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The UK is experiencing a mental health crisis. Both the pandemic and rising cost of living have shaken us all - and continue to do so at an alarming rate.
At Health Assured, we've seen a 26% increase in calls to our mental health helpline from 2019-2022.
We’re always looking to gain more insight into the issues organisations are tackling. So, after seeing this increase in calls we thought it necessary to conduct more in-depth research.
We surveyed 5400 organisations across the UK to identify which areas they were finding most challenging right now.
It's no surprise that the cost of living is weighing heavily on individuals across the UK. 91.8% of people are concerned about rising prices, listing it as the biggest threat to employee mental health in 2023. This is followed by workload (53.4%) and redundancy (23.3%).
We've also seen a 40% increase in financial-related calls to our helpline over the last year. And, with energy costs expected to rise again in April, we expect that many more people will begin to struggle, both financially and mentally. This is an area we will continue to watch closely.
Working from home kept global business running during the Covid-19 pandemic and, since then, many UK companies have started to use flexible working. It became an exciting opportunity for companies to better support their employees work-life balance.
However, our survey results show that working from home may be having the opposite effect. Our results showed that: double the number of people thought that working from home had a negative impact on mental health rather than a positive one.
Despite the advantages, working from home can cause problems for employees. Some of the most common downfalls of working from home include isolation and loneliness.
Remote staff often find it hard to stay connected with other people. As a result, these working conditions can often lead to anxiety, disengagement, and poor emotional wellbeing.
Our initial survey highlighted areas of concern, especially around the impact of working from home. We wanted to understand these results further and find out who was being most affected, so conducted further research. The following question was sent, along with questions into age, industry and location.
We then divided the results into three distinct categories. Firstly by location (North and South), secondly by age (GenX, Millennials, GenZ and Boomers) and finally by industry. We found that the results for two specific industries (Healthcare and Public Services Administration) overwhelmingly stood out.
The results show that 30% of people in the North have personally experienced poor mental health while working from home, compared to 14% of those in the South.
The results also showed 40% of those under 30 said working from home has negatively impacted their mental health.
In Healthcare and Public Services Administration industries, we saw similar results across the board with many noting the negative effects of working from home on their colleagues mental health.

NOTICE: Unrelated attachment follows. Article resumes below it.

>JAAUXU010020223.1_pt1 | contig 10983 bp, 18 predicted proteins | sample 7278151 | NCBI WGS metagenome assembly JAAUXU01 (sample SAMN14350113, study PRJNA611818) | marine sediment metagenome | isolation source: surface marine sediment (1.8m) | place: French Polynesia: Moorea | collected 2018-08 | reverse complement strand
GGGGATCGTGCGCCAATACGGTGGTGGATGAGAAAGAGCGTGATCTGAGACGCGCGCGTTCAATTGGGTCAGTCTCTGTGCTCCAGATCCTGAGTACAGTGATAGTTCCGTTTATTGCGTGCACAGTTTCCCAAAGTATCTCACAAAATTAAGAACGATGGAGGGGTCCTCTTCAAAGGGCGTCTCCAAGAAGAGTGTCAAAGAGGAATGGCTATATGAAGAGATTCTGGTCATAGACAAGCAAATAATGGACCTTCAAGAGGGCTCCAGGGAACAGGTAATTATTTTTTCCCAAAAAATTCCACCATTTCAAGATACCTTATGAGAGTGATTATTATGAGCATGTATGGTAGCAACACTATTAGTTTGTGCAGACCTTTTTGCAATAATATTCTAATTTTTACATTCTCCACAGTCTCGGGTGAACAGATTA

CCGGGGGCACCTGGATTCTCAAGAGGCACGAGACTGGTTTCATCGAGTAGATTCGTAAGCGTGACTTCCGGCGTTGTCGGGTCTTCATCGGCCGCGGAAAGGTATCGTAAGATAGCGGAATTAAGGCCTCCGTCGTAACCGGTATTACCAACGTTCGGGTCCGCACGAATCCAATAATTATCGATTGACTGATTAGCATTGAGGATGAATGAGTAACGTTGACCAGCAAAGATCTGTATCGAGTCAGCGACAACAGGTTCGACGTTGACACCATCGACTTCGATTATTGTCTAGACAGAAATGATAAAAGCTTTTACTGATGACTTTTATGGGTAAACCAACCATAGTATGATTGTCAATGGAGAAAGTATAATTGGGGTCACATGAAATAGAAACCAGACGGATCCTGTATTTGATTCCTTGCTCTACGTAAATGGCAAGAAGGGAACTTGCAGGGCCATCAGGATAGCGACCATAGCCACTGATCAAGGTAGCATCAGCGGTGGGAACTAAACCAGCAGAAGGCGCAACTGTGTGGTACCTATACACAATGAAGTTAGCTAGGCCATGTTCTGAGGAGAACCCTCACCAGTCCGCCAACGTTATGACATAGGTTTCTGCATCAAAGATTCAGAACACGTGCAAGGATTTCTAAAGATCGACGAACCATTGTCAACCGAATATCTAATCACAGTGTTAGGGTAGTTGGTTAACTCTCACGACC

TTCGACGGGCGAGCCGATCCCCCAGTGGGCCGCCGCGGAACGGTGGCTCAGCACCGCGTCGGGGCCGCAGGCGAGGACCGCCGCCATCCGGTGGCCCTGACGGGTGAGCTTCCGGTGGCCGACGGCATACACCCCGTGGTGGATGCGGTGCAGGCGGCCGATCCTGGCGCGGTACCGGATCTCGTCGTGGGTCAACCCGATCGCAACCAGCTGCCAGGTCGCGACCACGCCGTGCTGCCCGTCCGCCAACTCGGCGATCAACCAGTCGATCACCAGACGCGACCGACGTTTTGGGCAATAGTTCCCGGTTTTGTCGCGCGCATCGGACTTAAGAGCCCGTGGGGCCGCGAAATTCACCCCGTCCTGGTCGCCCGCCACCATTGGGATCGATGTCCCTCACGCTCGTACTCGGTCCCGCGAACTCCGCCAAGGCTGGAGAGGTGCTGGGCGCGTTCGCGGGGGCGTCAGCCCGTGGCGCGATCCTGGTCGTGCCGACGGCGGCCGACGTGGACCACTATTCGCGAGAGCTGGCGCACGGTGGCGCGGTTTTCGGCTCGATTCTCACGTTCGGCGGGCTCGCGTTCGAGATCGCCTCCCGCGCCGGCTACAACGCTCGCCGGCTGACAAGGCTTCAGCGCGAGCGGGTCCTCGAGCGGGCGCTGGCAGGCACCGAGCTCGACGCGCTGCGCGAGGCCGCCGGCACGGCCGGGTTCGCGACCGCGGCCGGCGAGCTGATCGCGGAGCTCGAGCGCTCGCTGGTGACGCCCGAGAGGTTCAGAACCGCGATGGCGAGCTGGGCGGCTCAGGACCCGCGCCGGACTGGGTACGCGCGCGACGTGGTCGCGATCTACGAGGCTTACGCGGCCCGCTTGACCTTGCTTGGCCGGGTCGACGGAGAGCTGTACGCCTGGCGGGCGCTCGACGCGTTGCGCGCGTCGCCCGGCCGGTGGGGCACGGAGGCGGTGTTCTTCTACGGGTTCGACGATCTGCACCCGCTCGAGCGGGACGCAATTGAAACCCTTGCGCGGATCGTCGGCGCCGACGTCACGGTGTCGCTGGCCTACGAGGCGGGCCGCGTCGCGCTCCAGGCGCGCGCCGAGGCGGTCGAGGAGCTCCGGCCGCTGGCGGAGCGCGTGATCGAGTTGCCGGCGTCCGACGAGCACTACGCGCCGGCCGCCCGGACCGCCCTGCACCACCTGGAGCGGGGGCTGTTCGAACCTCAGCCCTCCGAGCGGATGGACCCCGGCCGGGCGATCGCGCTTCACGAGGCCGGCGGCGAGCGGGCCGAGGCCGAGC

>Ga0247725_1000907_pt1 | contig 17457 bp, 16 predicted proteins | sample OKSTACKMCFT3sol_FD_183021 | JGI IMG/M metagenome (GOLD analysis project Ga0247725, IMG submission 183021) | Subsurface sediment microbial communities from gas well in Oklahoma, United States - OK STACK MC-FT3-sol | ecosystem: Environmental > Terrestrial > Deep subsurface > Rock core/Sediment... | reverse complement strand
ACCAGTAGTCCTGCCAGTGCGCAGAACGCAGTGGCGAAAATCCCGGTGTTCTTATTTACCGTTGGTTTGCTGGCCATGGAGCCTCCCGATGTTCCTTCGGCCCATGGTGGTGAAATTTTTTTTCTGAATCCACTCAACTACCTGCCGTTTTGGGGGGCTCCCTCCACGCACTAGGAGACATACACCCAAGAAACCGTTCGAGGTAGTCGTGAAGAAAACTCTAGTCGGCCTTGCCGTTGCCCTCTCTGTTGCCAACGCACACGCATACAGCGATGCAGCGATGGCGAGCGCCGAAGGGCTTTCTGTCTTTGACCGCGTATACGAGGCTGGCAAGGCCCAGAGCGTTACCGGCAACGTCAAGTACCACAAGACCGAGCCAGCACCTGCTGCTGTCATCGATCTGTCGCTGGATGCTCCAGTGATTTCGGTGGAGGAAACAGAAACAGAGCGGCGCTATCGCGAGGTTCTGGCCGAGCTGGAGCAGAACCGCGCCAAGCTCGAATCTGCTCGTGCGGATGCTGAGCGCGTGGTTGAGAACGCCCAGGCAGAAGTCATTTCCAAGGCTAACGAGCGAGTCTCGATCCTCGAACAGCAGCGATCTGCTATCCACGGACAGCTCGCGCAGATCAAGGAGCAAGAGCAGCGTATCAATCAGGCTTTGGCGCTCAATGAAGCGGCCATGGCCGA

Our survey results clearly show that working from home may be a risk factor for poor mental health, with participants reporting direct effects in both themselves and colleagues.
With this in mind, organisations must make efforts to preserve the mental health of their employees; encouraging them to return to the workplace.
Working in collaborative environments not only helps prevent loneliness but also helps employers recognise the signs that an employee may be suffering from poor mental health.
Having regular check-ins in place means you know how each of your team members is doing. This is the perfect opportunity to ask questions, open the floor to feedback and see if there are any issues to be raised.
By opening the door to communication in this way, you can start to understand your teams better and keep an eye out for signs they might be struggling with loneliness or isolation. These conversations can also provide some social interaction for those who might not have much, and this can prevent loneliness in the first instance.
The mental health crisis in this country is not going away anytime soon.
With 75% of respondents to our survey believing that they have adequate support in place to support the mental health of their employees, it appears that some organisations could simply be treating mental health as a tick-box exercise.
From the above results, it become apparent that offering early, meaningful support in the workplace could help address service gaps, support the NHS, look after employees' wellbeing, and support those currently off on long-term sick leave.
Providing mental health support looks different for every organisation. But an Employee Assistance Programme (EAP) can be a great way to offer your teams access to the support they need to manage their mental health, without having to pay privately or sign up to a long waiting list.
With mental health support at their fingertips, employees have somewhere to turn to when life’s inevitable challenges come their way. When you support your people in this way you make them feel valued, you increase loyalty, and you allow them to show up as their best selves at work.
While many wellbeing providers offer a standard approach, we partner with our clients to offer a unique, personalised approach. We champion clinical intervention and provide health and wellbeing support with excellence, speed and quality.
To learn more about our award-winning services click here or contact us on: 0800 206 2445
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